Declining funding and reluctance in replacing Soviet era rolling stock and infrastructure has threatened to derail burgeoning Russian wheat exports. In a similar scenario to Australia’s last harvest where supply lines didn't cope with strong demand and reduced rolling stock exacerbate the issue. The Russian national rail company is stating that it has banned rail movement to the main port of Novorossiysk, after a backlog of more than 3,500 railway cars clogged lines in the north.
There are reports surfacing in Novorossiysk, which has a capacity of around 1.4mmt a month, exporters have placed orders to deliver 500-600 railway cars a day, which is double the amount the port could handle. Even if the railway delivers all the contracted grain, the ports will be working at the limit of their capacity, with a large carryover for October expected.
Exports are forecast to surge as buyers shun traditional and more expensive exporting countries and scramble for the world's cheapest grain. After last years drought ravaged crop of 61mmt, this year is forecast to hit 61mmt, with these ample supplies dominating global wheat sales of late (especially the price sensitive buyers). After the first two months of the marketing year Russia has exported 5.8mmt of grain (2.6mmt July and 3.2mmt August). With the Russian Grain Union forecasting that total exports could hit 25mmt, up steadily from the previous records of 18.5mmt set in 2008 and 2009.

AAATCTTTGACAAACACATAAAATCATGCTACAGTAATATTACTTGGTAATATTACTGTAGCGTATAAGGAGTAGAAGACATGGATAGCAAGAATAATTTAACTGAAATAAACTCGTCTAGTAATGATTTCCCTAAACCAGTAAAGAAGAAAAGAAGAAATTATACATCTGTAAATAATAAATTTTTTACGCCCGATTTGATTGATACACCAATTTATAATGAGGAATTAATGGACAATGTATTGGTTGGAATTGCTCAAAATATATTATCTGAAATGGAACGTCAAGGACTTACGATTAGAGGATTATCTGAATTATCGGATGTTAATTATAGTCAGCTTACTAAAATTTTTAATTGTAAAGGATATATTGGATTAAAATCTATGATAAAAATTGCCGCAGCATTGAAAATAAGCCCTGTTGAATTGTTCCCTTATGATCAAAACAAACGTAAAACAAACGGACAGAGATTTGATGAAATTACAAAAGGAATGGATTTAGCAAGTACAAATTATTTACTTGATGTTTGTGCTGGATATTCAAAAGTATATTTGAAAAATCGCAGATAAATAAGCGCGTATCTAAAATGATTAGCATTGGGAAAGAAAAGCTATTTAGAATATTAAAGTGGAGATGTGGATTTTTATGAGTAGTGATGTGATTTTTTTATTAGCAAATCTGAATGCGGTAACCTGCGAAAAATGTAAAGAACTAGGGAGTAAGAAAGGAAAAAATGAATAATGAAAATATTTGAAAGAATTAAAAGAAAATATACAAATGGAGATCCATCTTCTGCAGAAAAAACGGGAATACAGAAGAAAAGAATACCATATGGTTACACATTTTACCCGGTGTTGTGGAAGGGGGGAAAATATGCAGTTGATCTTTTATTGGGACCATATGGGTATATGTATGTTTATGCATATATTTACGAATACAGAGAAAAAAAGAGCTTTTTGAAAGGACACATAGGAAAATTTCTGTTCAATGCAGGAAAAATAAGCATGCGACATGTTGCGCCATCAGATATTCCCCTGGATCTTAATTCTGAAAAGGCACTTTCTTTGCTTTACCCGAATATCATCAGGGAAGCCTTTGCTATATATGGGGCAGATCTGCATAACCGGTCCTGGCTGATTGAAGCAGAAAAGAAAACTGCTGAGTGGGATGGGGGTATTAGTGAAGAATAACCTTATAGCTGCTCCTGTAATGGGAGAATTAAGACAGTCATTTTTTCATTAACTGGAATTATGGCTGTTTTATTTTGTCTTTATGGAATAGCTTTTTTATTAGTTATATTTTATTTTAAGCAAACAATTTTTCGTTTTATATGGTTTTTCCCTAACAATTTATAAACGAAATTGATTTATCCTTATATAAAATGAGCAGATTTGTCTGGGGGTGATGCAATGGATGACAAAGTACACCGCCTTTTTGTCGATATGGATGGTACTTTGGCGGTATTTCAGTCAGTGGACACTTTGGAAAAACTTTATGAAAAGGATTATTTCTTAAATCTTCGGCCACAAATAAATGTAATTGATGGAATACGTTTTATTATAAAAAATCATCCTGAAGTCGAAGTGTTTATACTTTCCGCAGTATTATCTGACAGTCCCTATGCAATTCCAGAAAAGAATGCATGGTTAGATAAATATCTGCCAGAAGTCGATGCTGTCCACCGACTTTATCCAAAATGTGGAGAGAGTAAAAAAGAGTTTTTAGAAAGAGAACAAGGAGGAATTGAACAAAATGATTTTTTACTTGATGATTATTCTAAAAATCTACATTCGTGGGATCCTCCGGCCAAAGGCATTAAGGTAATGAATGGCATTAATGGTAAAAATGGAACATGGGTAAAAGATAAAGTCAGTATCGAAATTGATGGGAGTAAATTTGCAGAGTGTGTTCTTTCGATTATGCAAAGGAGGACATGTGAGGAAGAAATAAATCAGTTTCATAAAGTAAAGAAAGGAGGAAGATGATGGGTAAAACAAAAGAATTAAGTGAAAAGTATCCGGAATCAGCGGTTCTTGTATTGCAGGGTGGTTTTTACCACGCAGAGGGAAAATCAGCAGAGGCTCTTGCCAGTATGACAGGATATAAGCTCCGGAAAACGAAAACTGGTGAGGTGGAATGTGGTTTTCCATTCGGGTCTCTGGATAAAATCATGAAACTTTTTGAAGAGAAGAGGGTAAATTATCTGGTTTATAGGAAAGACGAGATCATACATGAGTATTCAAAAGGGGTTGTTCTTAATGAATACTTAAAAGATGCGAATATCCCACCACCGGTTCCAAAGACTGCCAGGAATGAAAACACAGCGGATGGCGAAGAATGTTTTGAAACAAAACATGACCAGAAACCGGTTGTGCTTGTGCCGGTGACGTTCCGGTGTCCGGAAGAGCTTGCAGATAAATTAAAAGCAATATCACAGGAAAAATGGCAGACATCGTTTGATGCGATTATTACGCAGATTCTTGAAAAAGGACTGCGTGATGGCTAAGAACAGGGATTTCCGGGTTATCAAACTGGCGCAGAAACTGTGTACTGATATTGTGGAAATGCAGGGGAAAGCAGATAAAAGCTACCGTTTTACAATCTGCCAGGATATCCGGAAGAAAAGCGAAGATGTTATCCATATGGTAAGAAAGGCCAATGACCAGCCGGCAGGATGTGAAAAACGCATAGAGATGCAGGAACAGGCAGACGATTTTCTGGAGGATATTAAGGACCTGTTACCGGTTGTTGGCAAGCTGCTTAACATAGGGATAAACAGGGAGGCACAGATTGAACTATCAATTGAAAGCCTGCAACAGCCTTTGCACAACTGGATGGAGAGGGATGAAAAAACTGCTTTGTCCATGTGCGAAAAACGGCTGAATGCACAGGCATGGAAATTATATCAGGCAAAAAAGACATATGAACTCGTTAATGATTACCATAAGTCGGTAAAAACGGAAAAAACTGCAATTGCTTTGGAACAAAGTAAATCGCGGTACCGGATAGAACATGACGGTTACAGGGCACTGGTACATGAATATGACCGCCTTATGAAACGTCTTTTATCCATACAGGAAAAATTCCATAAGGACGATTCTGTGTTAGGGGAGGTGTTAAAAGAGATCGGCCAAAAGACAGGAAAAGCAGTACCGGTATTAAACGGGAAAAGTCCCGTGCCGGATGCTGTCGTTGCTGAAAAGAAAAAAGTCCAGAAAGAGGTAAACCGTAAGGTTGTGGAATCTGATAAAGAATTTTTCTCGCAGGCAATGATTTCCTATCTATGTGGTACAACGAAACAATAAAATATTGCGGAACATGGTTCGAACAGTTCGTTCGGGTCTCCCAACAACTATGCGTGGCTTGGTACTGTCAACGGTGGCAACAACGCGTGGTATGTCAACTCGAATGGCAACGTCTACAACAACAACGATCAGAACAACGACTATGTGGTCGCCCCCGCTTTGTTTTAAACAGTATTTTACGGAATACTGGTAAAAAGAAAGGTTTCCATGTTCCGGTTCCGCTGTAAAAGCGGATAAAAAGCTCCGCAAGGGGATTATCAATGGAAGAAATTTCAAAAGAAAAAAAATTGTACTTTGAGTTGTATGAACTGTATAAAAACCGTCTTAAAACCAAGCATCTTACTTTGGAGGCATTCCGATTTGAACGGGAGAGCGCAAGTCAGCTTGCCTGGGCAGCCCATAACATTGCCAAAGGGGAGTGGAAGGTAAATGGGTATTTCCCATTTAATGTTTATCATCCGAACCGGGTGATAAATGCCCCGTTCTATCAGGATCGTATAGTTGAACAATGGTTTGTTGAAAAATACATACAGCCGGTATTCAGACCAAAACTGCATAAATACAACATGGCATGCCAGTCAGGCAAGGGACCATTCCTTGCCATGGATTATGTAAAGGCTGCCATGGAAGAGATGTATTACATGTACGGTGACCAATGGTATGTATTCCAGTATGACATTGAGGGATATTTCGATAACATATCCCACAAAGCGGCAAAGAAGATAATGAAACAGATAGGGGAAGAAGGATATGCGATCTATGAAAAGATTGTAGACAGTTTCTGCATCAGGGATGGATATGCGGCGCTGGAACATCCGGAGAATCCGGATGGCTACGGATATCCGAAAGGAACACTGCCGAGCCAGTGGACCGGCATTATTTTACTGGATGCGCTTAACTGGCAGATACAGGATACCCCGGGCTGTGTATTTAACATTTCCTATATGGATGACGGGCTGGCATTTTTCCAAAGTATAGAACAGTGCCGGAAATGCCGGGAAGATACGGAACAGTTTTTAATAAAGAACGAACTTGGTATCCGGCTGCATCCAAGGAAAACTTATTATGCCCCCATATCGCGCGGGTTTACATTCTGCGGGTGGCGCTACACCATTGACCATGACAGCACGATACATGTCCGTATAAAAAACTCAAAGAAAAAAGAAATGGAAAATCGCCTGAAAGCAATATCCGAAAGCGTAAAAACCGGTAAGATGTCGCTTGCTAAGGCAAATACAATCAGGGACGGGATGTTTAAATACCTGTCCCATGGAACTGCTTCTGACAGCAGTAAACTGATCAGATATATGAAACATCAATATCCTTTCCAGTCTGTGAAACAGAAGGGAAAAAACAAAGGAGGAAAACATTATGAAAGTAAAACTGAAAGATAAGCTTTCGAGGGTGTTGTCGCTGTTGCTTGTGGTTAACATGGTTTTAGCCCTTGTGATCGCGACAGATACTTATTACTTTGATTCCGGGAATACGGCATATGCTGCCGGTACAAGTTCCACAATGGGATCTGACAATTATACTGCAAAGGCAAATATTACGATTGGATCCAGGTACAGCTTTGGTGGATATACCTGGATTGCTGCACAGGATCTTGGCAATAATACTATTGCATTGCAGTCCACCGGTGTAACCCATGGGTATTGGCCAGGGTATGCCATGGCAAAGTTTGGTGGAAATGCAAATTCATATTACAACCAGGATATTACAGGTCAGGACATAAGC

Given the unreliability of the country as a reliable exporter and in lieu of the recent grain ban, the current logistical nightmare will cause domestic basis to move higher and make customers source grain from other ports or even other countries. Since Black Sea grain has been the key bearish factor weighing on international markets, any rise in Russian prices could have a sharp knock-on effect on world grain prices.
Russian origin FOB prices are slowly creeping up in value, looking at previous GASC (Egypt state grain buyer) tender results. Values have increased by $30/t over the last month, exceeding the $18/t move in CBOT DEC futures over the same time.
In contrast Ukraine ports are resemble a ghost town, as government red tape is stifling exports. Although Ukraine has forecast a bumper crop of 51mmt of which 21mmt is wheat, little is being exported due to red tape and export levies making prices as much as $30/t over neighbouring Russian origin. The export duties on wheat is at 9%, whilst barley is slugged 14%.
Originally Ukraine forecast exports between 20 -25mmt, but so far in July and August, wheat and barley export have slumped to 1.8mmt (-22% then in 2010), with the bulk of wheat exports feed due to rain downgrading as much as 60% of the wheat crop. Up to 1mmt of barley has been exported mainly to the Sauid market. The levies are expected to stay until at least Christmas. So when these levies eventually go up in smoke, expect Ukraine wheat to be aggressively priced into world markets at a time when Australian new crop hits the world market.